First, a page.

Courtiers are feared for their power, they are masters of their appearance with the knowledge that people largely judge others based on exterior impression. Courtiers are elegant, courteous and well mannered, for their sense of hostility and belligerence is continually concealed and channelled through indirect means. Furthermore, they are bright at pleasing people neither by embarrassing themselves nor making a display of overstated flattery. People naturally delight in their presence as a consequence of their allure. Courtiers are articulate and well-read, they are concise and bold, not saying more than required to convey the message. In addition, courtiers understand how to take advantage of both a commendation or an abusive remark. The art of indirection is one of the master tools of the courtier, he submits his authority to his superiors, asserts his influence in a dignified, elegant and implicit manner and expresses commendation in a deliberate fashion. The ideal courtier prospers in a sphere where the whole lot centres around diplomatic and influential shrewdness and skill.
Applying the Demeanour of a Courtier
The court mostly revolves around the ruler, a continual striving to make him happy and keeping him entertained, stiffening the pecking order of the allegiance and aristocracy to retain the secondaries adjacent to the sovereign so he could look out for them. It is a known truism that the construction of a society in court is founded on power and command. Accordingly, a competent courtier was rigorous and cautious, delighting in moderation and not in excess, adhering to rule and setting himself apart from his equals, but never to the extent of rousing insecurity in the leader. (Law 01: Never Outshine the Master) Nowadays, even though a courtier is not requested to engage in antiquated masquerades like the worn days, the fundamental principles that reign over politics in court are ageless and classic and thus are as prevalent today as back then.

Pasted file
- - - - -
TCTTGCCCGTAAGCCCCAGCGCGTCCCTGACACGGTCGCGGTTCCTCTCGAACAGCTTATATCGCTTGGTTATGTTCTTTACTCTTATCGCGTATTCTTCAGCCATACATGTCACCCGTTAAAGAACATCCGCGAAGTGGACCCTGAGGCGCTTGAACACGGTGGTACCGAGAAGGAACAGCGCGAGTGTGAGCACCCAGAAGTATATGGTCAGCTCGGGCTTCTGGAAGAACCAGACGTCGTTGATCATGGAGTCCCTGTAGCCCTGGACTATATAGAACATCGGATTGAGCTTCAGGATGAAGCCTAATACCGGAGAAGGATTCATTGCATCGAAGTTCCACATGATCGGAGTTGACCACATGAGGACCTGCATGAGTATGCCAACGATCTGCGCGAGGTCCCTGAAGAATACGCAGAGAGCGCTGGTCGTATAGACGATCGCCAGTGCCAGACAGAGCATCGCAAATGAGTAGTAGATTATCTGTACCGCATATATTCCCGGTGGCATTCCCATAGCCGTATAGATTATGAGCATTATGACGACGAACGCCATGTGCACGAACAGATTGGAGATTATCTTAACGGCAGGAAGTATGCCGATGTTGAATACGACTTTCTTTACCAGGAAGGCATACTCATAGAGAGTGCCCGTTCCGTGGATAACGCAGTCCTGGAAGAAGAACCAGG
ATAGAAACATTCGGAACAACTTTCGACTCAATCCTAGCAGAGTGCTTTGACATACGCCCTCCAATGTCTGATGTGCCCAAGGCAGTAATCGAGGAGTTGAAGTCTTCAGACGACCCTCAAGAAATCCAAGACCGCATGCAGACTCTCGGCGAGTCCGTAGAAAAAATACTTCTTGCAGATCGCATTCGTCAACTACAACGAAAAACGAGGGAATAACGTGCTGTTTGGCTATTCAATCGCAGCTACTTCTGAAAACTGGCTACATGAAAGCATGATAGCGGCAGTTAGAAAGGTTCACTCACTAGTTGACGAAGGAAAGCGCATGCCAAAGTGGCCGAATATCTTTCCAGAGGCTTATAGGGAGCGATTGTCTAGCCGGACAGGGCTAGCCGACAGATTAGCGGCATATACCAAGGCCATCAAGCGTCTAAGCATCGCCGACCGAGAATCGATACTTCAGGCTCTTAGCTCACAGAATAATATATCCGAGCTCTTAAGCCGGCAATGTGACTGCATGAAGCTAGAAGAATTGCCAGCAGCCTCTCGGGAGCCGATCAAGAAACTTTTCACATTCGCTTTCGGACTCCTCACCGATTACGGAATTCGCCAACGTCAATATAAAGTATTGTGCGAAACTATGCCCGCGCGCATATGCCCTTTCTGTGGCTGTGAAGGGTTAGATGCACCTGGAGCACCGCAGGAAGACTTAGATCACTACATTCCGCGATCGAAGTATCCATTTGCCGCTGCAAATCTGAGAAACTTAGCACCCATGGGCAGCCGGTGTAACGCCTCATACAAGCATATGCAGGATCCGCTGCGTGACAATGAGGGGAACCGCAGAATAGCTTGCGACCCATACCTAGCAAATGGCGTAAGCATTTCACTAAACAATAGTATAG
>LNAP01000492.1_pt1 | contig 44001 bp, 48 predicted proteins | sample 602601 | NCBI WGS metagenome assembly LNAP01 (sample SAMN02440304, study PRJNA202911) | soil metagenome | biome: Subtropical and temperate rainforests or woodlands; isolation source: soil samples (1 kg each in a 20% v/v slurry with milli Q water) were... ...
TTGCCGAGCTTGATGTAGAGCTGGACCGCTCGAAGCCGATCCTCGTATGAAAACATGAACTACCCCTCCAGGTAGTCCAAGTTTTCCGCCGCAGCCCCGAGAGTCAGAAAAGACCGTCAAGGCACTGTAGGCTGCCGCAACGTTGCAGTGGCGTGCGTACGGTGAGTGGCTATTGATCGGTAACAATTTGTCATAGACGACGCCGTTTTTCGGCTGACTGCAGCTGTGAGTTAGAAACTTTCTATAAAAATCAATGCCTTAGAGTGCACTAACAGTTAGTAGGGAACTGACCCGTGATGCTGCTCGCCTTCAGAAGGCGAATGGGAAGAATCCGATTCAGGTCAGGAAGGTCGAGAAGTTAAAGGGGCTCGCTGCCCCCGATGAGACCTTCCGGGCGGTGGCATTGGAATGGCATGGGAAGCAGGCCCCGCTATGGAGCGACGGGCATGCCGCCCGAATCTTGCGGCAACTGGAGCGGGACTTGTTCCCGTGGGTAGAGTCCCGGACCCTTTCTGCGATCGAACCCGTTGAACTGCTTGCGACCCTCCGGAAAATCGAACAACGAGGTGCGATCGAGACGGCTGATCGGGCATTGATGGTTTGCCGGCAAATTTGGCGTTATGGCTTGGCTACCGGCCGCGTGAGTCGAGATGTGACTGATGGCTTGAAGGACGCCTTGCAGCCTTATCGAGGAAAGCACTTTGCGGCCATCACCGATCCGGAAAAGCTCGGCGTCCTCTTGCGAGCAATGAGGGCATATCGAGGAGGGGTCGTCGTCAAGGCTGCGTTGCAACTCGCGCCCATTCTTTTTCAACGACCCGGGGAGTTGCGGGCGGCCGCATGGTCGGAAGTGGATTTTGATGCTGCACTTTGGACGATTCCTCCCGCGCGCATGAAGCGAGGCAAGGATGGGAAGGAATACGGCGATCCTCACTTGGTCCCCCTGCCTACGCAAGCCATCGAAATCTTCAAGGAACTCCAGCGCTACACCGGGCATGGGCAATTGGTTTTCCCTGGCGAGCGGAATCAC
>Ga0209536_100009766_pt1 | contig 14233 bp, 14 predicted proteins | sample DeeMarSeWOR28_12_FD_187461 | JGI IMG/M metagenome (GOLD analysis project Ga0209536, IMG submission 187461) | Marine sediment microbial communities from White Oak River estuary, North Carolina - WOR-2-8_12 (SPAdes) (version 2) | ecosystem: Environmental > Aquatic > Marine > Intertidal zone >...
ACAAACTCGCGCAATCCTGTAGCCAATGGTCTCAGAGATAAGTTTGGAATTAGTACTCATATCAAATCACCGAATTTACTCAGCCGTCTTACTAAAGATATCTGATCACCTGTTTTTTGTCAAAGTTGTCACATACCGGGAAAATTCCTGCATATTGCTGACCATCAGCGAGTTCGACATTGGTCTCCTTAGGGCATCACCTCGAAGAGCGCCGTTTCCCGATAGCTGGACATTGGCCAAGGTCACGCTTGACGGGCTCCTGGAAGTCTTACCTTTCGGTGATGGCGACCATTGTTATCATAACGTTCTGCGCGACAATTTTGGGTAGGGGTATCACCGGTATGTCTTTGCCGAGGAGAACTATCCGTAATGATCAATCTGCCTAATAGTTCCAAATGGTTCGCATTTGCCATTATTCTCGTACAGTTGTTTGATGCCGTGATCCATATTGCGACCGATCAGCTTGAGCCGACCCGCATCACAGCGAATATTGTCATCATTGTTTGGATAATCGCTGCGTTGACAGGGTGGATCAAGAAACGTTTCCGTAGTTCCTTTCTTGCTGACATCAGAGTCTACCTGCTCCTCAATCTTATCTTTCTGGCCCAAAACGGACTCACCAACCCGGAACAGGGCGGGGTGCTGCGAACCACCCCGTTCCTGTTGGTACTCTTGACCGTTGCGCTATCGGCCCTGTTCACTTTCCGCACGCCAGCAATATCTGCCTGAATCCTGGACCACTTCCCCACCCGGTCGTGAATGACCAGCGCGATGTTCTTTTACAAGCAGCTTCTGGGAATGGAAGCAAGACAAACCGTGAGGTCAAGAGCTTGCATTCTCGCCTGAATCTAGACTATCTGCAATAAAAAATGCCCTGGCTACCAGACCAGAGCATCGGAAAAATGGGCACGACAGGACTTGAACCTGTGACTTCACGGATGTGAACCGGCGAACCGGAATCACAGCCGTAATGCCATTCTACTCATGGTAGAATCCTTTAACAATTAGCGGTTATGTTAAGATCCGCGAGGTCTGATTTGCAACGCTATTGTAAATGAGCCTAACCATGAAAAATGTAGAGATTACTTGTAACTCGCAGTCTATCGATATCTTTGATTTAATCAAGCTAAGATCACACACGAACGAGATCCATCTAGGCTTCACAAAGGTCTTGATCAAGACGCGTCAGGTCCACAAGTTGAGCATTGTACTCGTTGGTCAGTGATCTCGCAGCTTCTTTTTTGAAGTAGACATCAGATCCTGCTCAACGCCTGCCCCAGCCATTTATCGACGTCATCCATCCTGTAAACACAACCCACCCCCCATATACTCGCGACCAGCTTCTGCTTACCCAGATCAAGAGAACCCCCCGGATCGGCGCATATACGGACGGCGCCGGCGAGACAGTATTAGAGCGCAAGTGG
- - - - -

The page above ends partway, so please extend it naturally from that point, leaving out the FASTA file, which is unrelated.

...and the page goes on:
The courtier can’t call too much notice and recognition towards his behaviour or character, it is simply not wise to become a chatterbox of self-importance. Furthermore, it brings rise to unneeded misgiving and wariness. Modesty is more desirable, narcissistic talkativeness is fruitless to the courtier and will in due course awaken adequate covetousness to bring about disloyalty and betrayal. As a rule of thumb, then, learn to talk more about others than about yourself to avoid adverse reactions. A great deal of the risks and concerns for the courtier is associated with the ruler, nonetheless, it is not solely the ruler who will dictate and decide your providence since your equals and subsidiaries too are conductive to it. With great power comes an expansive composite of terror, jealousy, bitterness and indignation. Thus, you must learn to pacify and soothe others who can cause you injury at some point in the future, diverting and bouncing their displeasure and antagonism onto others.
A court is a place of reciprocal reliance, it is the whole of senior politicians and diplomats as well as the reporters who are obsequious towards them. Therefore, it is ill-advised to displease the experience and culture of the people around you, irrespective of whether they are superiors or inferiors. In court, there is a strange contradiction, for you must get yourself the adequate recognition you deserve yet you mustn’t exhibit or parade yourself too shamelessly. This graceful balance requires sufficient skill in the art of indirect adulation; subduing and restraining your offerings to make your ruler look stronger than he is. What’s more, when you modestly flatter people on their impressive feats, you are, by implication, enticing attention to your good name. The delivery with regards to a compliment is crucial if you have the capacity to convey a sense of genuine awe and surprise at other peoples’ success, you possess an exceptional aptitude that will certainly serve you. In general, do your best to stay away from cracking jokes related to two of the most delicate spheres; appearance and taste, neither among them nor elsewhere.
The 3 Faculties; Style, Manner and Image